Krishnendu (Krish) Roy, director of the National Science Foundation Engineering Research Center for Cell Manufacturing Technologies, researcher in two Georgia Tech interdisciplinary research institutes, and the Robert A. Milton Endowed Chair at the Wallace H. Coulter Department of Biomedical Engineering.
Meet Krishnendu (Krish) Roy, director of the National Science Foundation (NSF) Engineering Research Center for Cell Manufacturing Technologies (CMaT) and Marcus Center for Cell Characterization and Manufacturing, researcher in two interdisciplinary research institutes (IRIs) at Georgia Tech — the Institute for Bioengineering and Bioscience and the Institute of Electronics and Nanotechnology — and Robert A. Milton Endowed Chair at the Wallace H. Coulter Department of Biomedical Engineering at Emory University and Georgia Tech.
What is your field of expertise and why did you choose it?
My lab’s work is in the emerging field of immunoengineering, which uses engineering principles and tools to understand our immune system in health and diseases and develop new therapies and diagnostics to treat diseases by modulating and controlling the immune system. From an engineering perspective, we develop and use biomaterials and cellular engineering tools to solve biomedical problems. I come from a family of physicians, but I studied electrical engineering and instrumentation as an undergraduate. When I moved to the U.S., I became interested in biomedical engineering and gradually moved into more molecular and materials engineering. My love for immunology came during my Ph.D. at Johns Hopkins. Our immune system is a fascinating control system, with amazing redundancies and feedback control, which as an electrical engineer, is so awe-inspiring.
I feel fortunate to be able to work at this interface of biology, physiology, and engineering and hopefully help discover and develop tools to help patients. Beyond my lab, I lead a nine-university NSF Engineering Research Center for Cell Manufacturing Technologies and the Marcus Center for Cell Characterization and Manufacturing, which develops engineering and biomanufacturing tools for scalable and cost-effective manufacturing of therapeutic cells. This has direct implications for patients and healthcare, and I love that translational aspect of the work.
What makes Georgia Tech research institutes unique?
Georgia Tech has a unique model of research infrastructure that is hugely effective. The IRI structure allows consolidation of resources and makes collaboration across schools and colleges seamless. It naturally breaks down barriers. Labs and centers don’t need to duplicate staff and resource infrastructure and can focus on science. We work extensively with multiple IRIs in the centers that I lead and can leverage a tremendous ecosystem of intellect and resources. I particularly appreciate the core facilities. Many people do not realize how privileged we are at Georgia Tech to have such well-managed and extensive core facilities. Even though my NSF center spans nine institutions across the U.S. and four international institutions, the IRI structure enables us to manage it seamlessly.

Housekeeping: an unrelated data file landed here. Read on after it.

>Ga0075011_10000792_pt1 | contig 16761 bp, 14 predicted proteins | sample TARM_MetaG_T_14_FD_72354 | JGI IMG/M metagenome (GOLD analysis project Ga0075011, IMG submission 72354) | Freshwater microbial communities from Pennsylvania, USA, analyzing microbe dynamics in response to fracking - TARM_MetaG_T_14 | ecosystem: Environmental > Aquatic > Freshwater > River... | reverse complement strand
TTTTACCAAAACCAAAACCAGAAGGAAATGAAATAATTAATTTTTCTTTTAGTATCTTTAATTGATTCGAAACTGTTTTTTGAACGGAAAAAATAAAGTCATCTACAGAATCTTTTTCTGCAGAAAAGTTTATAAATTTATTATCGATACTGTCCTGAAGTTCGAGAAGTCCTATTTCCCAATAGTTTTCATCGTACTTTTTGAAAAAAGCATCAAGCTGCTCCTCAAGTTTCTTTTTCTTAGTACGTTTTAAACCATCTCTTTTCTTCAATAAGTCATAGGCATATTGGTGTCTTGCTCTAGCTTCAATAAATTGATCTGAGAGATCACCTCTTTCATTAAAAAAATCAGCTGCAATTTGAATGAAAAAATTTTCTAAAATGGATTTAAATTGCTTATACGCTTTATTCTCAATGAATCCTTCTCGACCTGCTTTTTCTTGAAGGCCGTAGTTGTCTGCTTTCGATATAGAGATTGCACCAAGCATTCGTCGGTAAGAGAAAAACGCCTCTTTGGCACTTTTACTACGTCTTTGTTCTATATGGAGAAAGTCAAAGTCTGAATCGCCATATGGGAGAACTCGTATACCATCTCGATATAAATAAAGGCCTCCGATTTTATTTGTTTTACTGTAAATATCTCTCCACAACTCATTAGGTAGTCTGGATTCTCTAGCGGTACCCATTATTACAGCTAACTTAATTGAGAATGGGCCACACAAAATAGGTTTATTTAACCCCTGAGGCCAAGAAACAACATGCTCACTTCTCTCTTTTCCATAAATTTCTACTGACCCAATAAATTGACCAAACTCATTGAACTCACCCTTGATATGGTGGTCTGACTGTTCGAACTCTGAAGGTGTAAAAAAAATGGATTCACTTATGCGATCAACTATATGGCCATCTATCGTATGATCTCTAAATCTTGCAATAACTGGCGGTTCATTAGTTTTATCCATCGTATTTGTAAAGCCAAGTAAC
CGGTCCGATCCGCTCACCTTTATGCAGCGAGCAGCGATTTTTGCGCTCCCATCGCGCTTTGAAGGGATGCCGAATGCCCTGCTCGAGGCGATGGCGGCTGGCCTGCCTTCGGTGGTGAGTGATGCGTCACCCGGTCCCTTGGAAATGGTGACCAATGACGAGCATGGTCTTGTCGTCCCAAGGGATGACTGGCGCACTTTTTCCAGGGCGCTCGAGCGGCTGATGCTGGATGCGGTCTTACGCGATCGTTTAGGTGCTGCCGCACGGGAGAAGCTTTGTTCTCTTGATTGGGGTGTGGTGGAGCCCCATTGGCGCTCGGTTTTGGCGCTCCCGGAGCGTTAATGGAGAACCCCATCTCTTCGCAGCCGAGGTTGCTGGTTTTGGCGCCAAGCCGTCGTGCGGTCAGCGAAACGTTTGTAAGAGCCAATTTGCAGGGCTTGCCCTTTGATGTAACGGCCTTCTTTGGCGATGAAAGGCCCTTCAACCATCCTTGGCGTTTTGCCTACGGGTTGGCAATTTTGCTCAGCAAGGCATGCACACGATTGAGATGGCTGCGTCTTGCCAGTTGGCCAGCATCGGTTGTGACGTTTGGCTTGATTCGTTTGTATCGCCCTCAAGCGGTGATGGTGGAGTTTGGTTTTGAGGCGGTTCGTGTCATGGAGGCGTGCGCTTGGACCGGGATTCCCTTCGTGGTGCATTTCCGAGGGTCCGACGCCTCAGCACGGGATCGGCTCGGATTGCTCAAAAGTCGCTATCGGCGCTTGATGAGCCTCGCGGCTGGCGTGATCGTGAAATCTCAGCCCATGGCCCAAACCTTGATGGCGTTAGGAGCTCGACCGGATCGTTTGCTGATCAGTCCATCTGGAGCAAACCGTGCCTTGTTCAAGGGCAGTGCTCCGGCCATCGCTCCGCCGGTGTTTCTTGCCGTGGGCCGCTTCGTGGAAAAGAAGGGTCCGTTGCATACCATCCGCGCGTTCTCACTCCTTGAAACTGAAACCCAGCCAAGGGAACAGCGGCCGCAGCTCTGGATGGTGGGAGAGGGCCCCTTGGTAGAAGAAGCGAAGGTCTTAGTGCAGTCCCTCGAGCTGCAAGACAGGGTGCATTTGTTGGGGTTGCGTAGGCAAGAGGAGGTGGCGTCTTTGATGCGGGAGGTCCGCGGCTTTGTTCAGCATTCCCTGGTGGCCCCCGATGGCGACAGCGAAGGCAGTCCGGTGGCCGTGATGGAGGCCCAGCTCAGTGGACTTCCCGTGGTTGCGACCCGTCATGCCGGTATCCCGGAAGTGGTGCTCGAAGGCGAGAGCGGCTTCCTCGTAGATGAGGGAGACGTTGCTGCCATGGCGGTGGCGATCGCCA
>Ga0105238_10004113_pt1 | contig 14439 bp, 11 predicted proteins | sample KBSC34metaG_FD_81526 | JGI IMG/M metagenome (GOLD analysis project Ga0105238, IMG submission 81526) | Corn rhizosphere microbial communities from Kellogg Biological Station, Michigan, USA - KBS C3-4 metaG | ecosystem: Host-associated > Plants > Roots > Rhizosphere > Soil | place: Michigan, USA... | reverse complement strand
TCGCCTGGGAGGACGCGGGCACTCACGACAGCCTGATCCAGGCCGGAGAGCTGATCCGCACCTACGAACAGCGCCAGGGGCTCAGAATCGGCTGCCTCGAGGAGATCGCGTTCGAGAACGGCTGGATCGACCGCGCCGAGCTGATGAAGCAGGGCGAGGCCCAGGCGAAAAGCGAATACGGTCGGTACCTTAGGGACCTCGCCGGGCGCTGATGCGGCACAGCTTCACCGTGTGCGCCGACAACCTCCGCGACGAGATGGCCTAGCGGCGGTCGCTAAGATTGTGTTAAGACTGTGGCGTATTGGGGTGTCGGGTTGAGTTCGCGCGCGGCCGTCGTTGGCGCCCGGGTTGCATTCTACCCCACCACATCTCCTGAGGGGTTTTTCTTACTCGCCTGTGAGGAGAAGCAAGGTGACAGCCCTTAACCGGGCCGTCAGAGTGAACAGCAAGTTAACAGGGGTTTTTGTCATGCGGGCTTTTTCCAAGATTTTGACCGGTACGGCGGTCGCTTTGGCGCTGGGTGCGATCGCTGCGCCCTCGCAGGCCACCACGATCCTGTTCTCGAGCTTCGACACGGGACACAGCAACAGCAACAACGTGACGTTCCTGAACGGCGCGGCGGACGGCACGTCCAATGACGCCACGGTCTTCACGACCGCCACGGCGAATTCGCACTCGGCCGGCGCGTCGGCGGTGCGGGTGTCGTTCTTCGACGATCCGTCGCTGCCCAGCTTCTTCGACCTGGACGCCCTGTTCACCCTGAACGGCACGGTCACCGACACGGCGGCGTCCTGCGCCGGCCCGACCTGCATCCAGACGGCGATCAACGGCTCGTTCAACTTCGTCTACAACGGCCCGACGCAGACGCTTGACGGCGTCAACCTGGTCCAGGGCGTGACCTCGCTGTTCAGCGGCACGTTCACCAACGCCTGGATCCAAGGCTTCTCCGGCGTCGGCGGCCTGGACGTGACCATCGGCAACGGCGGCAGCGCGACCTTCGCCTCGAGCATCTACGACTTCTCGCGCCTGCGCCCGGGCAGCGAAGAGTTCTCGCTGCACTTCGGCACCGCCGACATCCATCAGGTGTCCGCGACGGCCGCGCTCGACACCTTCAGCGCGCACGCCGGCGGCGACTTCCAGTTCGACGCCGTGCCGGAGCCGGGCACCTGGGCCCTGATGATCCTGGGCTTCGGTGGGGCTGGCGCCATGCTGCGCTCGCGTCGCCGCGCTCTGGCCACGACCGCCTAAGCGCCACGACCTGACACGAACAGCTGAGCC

What impact is your research having on the world?
My students and fellows in the lab are developing new therapies for cancer, infectious diseases, trauma, tuberculosis, and other devastating and incurable diseases. In addition, their work is enabling new understanding of disease pathology and unraveling how our immune system controls and influences disease initiation and progression. These technologies and the new knowledge generated directly impact our understanding of complex disorders and the development of new therapies. Our focus on scalable manufacturing adds another critical layer to these efforts — making sure that we have a path for translation to industry and to the clinic to help patients. Another major focus in my lab and the centers that I lead is on training the next generation of scientists and engineers. We work closely with high school students and teachers, technical college students and teachers, as well as undergraduates, to prepare them for emerging biotechnology research and industry. These research education and workforce training aspects, especially with our focus on underrepresented groups, are critically important for the future of science and engineering.
What do you like to do in your spare time when you are not working on your research or teaching?
I have a 4th grader. Spending time with her is the biggest priority in my free time. I also have a dog. Between my daughter and my dog — time flies. I also love traveling to new places around the world and tending to my vegetable garden. The pandemic has taken a toll on the first but has helped nurture the latter.